Susan Parker, partner at Choate, Hall & Stewart in Boston.

Six months after losing its private equity co-chair Christian Atwood to Kirkland & Ellis, Choate, Hall & Stewart has added seasoned in-house attorney Susan Yoon Parker as a partner in its private equity and finance and restructuring groups in Boston.  

“I am truly thrilled to be joining the Choate team and to be returning to private practice,” Parker said in a statement. 

“This is an exciting time for the firm—it’s already deep and well-respected private equity practice is growing quickly,” added Parker, who was unavailable to comment on her move.

Parker began her legal career at Ropes & Gray nearly a decade ago as an associate in its private equity transactions group, where she represented private equity firms and portfolio companies on corporate matters, leveraged buyouts, M&A and other investments.  

In 2015, she became senior legal counsel at global management consulting firm The Boston Consulting Group before joining middle-market private equity investor Audax Group as senior counsel a year later.

Earlier this year, Parker became interim managing director and counsel at Boston-based John Hancock Financial Services.

“[Parker’s] extensive in-house experience will enable her to bring a unique mix of commercial and technical skills to our clients as they navigate the challenges of financing transactions,” longtime Choate partner and newly appointed private equity co-chairman Lee Feldman said in a statement.  “The timing couldn’t be better as Choate’s private equity group continues to experience significant growth from both longstanding clients and significant new client additions.”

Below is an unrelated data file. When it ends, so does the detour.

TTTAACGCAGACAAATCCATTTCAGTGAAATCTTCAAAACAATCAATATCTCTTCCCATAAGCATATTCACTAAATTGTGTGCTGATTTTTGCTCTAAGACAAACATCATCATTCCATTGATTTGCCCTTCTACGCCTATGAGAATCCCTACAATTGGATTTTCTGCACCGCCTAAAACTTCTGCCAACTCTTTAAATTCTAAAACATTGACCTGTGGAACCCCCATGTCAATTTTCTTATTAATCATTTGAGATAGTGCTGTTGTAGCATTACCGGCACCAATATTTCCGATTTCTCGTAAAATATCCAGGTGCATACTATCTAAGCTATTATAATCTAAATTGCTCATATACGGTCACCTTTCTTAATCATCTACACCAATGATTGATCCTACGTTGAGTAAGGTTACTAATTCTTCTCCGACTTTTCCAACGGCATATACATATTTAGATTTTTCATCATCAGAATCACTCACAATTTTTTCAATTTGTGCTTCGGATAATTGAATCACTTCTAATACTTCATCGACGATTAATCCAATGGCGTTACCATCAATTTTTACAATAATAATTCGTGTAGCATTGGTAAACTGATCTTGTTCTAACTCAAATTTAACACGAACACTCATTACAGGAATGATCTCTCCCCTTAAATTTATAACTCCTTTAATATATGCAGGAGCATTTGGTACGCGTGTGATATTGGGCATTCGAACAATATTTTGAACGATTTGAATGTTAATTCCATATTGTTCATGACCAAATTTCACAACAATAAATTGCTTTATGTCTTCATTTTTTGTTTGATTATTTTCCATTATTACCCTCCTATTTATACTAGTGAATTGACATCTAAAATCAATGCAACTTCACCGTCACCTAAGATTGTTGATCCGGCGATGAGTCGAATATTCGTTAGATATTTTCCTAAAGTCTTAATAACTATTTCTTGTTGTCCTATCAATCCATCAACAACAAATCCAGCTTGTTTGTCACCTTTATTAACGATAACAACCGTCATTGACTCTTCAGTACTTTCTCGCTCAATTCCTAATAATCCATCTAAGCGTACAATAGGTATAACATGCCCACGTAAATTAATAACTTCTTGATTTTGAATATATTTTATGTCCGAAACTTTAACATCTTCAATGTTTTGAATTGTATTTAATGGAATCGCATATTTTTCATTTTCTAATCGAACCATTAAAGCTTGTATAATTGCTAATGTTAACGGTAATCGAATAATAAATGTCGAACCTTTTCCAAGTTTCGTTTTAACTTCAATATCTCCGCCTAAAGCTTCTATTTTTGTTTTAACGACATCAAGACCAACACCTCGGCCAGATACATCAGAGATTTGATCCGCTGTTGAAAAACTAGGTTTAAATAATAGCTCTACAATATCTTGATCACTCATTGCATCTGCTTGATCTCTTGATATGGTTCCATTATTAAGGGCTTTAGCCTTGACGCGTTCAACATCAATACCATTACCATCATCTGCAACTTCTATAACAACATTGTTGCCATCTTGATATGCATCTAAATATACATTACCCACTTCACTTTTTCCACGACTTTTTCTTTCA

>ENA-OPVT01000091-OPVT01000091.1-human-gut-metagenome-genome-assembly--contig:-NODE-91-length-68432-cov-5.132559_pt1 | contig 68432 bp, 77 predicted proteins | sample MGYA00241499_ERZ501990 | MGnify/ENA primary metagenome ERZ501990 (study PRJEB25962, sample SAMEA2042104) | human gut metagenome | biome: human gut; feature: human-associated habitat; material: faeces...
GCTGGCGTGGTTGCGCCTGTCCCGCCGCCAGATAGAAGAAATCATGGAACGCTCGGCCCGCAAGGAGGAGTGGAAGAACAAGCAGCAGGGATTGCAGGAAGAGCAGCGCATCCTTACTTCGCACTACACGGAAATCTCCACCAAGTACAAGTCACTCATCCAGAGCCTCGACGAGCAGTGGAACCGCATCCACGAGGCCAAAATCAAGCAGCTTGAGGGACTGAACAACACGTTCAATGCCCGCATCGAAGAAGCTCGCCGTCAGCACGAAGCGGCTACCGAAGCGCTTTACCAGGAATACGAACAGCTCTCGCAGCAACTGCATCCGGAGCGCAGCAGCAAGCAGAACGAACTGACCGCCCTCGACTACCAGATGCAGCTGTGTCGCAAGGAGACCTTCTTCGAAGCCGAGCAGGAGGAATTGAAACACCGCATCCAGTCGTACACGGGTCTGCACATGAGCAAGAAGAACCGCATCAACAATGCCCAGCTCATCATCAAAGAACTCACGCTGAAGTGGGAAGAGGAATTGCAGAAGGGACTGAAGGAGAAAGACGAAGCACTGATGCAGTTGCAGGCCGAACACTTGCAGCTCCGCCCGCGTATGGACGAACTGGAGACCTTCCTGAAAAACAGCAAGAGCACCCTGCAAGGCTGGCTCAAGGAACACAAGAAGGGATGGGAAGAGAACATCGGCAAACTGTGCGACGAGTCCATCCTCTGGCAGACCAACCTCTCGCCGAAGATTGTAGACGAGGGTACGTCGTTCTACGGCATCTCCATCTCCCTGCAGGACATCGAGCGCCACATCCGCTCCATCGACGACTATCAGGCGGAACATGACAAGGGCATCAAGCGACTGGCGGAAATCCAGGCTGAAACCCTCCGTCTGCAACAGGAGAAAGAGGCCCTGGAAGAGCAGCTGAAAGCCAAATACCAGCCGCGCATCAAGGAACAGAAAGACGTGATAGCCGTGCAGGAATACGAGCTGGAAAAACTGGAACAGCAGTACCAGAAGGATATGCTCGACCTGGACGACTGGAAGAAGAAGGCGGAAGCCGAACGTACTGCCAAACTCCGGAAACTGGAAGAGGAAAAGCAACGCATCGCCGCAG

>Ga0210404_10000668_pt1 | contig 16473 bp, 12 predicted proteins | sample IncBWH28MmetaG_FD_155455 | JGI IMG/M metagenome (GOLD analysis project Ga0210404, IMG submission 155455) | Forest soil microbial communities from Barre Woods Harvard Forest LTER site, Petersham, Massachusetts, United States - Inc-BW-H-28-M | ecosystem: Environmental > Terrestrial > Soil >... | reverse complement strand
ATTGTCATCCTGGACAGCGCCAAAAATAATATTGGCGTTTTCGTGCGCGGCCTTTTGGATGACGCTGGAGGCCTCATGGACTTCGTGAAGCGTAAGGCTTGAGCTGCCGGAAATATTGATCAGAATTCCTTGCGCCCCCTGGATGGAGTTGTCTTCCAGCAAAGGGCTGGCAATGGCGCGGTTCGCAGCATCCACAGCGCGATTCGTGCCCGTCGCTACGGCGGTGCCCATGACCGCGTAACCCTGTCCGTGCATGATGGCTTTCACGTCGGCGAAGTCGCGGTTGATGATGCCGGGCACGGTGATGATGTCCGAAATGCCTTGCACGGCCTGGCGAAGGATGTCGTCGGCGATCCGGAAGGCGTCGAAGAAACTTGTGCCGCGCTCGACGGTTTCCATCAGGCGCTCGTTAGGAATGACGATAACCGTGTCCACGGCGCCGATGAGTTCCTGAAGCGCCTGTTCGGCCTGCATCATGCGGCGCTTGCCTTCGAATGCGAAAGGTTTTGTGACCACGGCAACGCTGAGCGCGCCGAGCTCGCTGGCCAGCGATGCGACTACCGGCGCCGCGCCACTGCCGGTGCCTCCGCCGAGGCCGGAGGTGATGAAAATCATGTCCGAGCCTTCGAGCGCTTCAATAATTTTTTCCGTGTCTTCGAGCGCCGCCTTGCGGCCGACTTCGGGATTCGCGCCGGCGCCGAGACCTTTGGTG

Choate, a Boston-based firm founded in the 1898, saw its gross revenue increase 7 percent in 2017 to $236 million.

With its sole office in Boston and a head count of only 163 attorneys, Choate posted profits per partner of $2.31 million last year, placing it among the top 30 Am Law firms and just slightly below its Beantown rival Ropes & Gray, which boasted $2.32 million profits per equity partner.

Choate brought in $1.45 million in revenue per lawyer in 2017, trumped only by Wachtell, Lipton, Rosen & Katz, Sullivan & Cromwell, Quinn Emanuel Urquhart & Sullivan and Kirkland & Ellis.

In an interview with The American Lawyer in 2016, Choate co-managing partner Charles Cheever said the firm was blessed with high demand from its core practice areas: private equity and M&A, finance and restructuring; life sciences and technology; litigation, including IP and insurance; and wealth management.

Competition among Boston law firms to capture private equity work and talent has been in overdrive for several years and has prompted some Am Law 100 firms to set up shop in Boston.

Kirkland & Ellis opened up in May 2017 in the city’s Bay Back neighborhood with three private equity partners from New York and Chicago. Since then the firm’s office has expanded to over 40 attorneys, including notable lateral hires such as Atwood and Ranesh Ramanathan, the former deputy general counsel of longtime Kirkland client Bain Capital LP.

Ropes & Gray, which has long competed with Kirkland for the title of Bain’s go-to firm, saw Christopher Greene, co-lead of its global private equity and hedge fund SEC enforcement and litigation group, named as Bain’s new managing director and general counsel. Greene will begin his transition as the private equity giant’s top in-house lawyer on Sept. 1.

Boston has also been a lively lateral market outside the private equity space. This week, Mintz, Levin, Cohn, Ferris, Glovsky and Popeo partners Jeff Robbins and Joseph Lipchitz joined Saul Ewing Arnstein & Lehr’s Boston office to build out its national First Amendment and media practice.